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    This is the personal blog of Simon Kendrick and covers my interests in media, technology and popular culture. All opinions expressed are my own and may not be representative of past or present employers
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Dynamic Knowledge Creation Model

The Dynamic Knowledge Creation Model was created by Nancy Dixon, building on the work by Ikuijro Nonaka. It refers explicitly to how organisations deal with knowledge, though other academics have noted its relevance in other fields.

Nonaka posited that there are four processes of knowledge creation that link across tacit and explicit knowledge. These are illustrated below.

SECI modelImage linked from here.

This shows that the four processes are

  • Tacit to tacit knowledge – acquired through conversation and socialisation. It may not be the primary subject of the conversation, but new data points can be joined up new ways to create additional meaning
  • Tacit to explicit knowledge – this can be again acquired through conversation or another form of communication, but in this instance the transference is intentional
  • Explicit to explicit knowledge – where multiple data sources are combined in intended ways, to create additional understanding that can be greater than the sum of their parts
  • Explicit to tacit knowledge – where individuals take things they have learnt and apply them to their thinking and actions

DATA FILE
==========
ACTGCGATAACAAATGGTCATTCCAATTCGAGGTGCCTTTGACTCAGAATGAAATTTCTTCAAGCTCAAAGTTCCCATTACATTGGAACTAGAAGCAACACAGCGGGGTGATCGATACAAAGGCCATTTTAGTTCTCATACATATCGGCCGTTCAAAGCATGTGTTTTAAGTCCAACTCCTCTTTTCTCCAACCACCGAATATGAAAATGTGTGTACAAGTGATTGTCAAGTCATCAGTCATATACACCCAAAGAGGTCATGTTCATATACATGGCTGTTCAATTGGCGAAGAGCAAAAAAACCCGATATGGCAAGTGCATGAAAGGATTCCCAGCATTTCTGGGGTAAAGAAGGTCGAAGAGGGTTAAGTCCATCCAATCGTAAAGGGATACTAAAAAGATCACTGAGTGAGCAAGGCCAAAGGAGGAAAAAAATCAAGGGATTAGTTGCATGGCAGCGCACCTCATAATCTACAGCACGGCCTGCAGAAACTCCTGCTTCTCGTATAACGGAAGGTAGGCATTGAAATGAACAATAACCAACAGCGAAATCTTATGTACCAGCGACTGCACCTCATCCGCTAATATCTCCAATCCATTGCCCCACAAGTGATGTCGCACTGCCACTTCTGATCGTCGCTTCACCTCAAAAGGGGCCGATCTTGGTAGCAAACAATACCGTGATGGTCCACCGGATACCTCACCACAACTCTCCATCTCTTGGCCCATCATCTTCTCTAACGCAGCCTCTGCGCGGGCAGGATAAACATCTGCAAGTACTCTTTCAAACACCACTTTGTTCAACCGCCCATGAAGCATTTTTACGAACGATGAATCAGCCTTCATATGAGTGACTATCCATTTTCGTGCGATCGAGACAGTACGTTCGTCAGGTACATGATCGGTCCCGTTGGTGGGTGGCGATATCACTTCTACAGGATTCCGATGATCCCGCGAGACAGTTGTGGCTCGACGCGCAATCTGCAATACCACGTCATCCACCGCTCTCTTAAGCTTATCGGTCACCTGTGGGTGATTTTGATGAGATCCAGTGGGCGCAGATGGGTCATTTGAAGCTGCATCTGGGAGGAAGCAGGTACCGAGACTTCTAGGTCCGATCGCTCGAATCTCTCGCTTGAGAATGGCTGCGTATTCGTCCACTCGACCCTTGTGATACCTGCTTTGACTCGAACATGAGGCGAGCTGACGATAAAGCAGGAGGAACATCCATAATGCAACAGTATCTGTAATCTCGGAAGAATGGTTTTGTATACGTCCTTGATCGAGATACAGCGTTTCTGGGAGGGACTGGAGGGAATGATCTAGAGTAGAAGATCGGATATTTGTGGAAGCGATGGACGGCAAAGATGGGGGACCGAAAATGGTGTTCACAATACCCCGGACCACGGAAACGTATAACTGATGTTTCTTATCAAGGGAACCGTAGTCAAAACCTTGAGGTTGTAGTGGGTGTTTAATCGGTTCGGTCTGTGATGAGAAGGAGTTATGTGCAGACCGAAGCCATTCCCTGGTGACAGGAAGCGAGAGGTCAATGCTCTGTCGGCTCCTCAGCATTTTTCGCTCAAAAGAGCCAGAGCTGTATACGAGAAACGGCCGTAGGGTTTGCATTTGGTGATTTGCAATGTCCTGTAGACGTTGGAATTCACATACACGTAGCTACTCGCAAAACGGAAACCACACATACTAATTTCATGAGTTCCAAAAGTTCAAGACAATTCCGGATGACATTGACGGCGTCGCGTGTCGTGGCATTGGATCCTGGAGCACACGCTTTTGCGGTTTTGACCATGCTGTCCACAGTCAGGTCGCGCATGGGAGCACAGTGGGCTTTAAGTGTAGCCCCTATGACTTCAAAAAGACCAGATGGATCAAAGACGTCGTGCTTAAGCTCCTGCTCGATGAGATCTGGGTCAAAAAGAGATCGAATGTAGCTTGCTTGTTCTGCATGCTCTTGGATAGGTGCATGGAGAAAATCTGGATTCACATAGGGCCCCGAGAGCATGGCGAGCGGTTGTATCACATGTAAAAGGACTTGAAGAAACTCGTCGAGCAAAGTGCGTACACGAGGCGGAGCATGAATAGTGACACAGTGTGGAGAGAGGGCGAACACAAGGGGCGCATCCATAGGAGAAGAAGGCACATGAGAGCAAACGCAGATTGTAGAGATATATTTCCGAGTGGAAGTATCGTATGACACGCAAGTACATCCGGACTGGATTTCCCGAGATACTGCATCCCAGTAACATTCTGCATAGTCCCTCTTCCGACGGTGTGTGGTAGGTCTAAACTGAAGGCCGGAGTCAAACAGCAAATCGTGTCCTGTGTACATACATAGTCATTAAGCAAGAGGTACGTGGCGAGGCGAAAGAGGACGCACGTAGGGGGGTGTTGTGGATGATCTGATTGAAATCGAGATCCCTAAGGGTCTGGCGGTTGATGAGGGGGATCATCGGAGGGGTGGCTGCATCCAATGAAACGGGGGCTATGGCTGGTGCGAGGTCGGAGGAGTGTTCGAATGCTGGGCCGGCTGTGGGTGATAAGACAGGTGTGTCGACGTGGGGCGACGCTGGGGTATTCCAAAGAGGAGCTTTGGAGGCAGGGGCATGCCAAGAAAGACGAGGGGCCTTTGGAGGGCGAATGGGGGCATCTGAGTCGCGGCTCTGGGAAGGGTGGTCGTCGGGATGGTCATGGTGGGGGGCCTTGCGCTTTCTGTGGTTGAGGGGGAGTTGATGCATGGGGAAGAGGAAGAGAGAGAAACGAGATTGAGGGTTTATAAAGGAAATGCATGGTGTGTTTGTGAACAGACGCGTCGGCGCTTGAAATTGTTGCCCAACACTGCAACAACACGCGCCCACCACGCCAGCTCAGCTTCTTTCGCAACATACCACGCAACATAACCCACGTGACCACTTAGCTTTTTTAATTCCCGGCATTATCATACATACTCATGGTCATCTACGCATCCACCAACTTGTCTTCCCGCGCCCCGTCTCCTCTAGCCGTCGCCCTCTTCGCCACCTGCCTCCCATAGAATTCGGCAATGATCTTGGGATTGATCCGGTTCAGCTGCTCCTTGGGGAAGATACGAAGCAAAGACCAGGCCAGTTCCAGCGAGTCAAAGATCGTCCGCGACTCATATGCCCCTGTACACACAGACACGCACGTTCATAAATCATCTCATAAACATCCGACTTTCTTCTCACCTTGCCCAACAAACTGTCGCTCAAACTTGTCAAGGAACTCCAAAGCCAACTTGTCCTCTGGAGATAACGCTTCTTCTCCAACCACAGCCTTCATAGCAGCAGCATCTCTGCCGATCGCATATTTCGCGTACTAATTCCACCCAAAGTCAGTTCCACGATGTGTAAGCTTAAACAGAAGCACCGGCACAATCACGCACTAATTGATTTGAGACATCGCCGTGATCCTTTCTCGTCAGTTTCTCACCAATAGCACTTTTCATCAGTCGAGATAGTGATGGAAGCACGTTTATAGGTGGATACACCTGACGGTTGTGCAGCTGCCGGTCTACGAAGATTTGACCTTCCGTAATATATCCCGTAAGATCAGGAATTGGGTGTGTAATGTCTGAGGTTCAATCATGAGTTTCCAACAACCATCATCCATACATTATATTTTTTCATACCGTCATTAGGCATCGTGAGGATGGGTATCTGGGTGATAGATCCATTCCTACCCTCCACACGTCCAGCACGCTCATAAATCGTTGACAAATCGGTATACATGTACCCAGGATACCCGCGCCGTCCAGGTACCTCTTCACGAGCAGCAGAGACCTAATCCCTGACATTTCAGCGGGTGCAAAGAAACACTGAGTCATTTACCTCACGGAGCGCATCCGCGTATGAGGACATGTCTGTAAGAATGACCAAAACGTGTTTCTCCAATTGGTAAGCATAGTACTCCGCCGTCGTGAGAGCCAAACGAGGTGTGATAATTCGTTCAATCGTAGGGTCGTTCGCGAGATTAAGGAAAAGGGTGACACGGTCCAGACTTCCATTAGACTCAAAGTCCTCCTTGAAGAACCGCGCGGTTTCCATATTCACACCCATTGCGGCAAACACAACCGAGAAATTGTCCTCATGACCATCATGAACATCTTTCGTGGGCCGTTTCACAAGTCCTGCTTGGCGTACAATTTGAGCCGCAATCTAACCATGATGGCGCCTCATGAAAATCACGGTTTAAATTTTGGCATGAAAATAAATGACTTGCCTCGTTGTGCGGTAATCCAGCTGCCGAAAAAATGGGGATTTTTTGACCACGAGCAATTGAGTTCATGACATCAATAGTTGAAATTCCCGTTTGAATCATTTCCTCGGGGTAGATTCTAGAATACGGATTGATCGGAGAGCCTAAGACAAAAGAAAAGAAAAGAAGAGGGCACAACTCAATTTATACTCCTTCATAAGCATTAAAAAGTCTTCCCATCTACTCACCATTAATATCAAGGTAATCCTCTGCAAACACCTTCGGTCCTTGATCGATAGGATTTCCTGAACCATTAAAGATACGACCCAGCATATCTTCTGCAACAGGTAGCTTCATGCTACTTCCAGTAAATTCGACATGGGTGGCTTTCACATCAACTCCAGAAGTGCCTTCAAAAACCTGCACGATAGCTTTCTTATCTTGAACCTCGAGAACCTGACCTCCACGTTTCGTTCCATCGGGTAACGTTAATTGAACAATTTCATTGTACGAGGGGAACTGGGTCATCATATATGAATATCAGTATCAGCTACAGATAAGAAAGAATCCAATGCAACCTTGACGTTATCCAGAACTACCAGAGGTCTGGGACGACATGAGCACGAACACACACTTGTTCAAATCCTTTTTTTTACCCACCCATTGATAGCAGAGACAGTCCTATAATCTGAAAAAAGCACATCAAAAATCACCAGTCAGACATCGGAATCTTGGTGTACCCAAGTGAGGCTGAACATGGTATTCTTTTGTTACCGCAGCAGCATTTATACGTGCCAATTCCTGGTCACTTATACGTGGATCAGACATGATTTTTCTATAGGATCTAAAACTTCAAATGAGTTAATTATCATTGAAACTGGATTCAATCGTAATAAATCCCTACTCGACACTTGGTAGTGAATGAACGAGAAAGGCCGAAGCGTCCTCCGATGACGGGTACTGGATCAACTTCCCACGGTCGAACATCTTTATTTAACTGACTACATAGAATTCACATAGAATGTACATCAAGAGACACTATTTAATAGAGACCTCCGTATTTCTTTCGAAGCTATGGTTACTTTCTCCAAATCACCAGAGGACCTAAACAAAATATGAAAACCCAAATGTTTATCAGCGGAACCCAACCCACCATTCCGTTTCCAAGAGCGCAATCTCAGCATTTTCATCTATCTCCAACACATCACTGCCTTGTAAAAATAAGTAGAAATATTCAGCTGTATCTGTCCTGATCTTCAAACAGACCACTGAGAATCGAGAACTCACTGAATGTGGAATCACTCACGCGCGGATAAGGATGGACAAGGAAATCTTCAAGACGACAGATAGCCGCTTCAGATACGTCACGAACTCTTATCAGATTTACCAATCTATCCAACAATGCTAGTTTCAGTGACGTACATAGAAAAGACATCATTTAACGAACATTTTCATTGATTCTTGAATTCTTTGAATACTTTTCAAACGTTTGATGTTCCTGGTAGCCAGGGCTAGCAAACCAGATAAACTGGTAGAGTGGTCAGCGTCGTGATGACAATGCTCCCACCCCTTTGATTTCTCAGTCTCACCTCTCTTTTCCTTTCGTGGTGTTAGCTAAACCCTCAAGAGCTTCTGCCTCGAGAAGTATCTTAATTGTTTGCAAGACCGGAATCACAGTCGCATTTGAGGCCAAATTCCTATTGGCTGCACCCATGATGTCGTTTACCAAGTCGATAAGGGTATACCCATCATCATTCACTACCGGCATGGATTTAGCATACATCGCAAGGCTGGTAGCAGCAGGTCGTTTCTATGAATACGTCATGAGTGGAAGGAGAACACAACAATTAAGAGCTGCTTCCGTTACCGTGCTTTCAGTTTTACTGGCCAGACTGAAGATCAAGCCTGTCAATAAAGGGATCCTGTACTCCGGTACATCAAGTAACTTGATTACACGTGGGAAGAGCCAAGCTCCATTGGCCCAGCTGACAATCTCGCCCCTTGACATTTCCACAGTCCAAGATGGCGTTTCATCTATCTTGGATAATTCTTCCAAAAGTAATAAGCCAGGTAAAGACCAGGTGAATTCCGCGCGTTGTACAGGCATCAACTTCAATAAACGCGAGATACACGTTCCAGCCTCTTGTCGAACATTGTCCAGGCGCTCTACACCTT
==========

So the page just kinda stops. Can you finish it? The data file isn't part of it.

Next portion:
In Rachel Bodle’s article, she combines this with Dixon’s thinking to come up with the composite diagram below.

A Model of Dynamic Knowledge Creation The diagram shows that there are four types of knowledge assets within an organisation (or individual)

  • Routine knowledge (explicit to tacit) – learning by doing
  • Experiential knowledge (tacit to tacit) – judgement of individuals
  • Conceptual knowledge (tacit to explicit) – frameworks and models to utilise
  • Systemic knowledge (explicit to explicit) – editing and synthesising multiple sources
Market research agencies traditionally reside in the conceptual sphere – it takes the tacit knowledge from stakeholders and the target audience and converts them into meaningful, actionable recommendations and frameworks. The best agencies will frame their solution in such a way that makes it transferable beyond the confines of the specific brief.
However, there are also opportunities for agencies to assist organisations in the other areas
  • Routine knowledge – research may not necessarily help people or departments do their jobs better. But in certain circumstances, research tools extend into these areas. Workshop debriefs can walk through the practical implications of implementing the findings, ideally in a real situation. An example of this would be in processing and responding to consumer feedback.
  • Experiential knowledge – debriefs shouldn’t be reserved for the immediate stakeholder. By inviting everyone within an organisation, those inquisitive minds with a gap in their schedule can listen to the findings. There may not be any obvious, explicit benefit but the opportunity for serendipity arises
  • Systemic knowledge is traditionally the preserve of the client but, with resources increasingly stretched, some are looking to outsource this. Good research agencies should already be doing this – surveys and focus groups don’t reside within a black box. Secondary data collection and bricolage solutions using cost-effective online tools (the precise ones depend on the nature of the brief) should be pre-requisites in complementing the core research offering
I’ve only recently become aware of these models, but I’ve already found them extremely useful in reframing the nature of my projects. Organisations thrive on knowledge. It can only be a good thing if I can identify additional means of them harnessing and applying that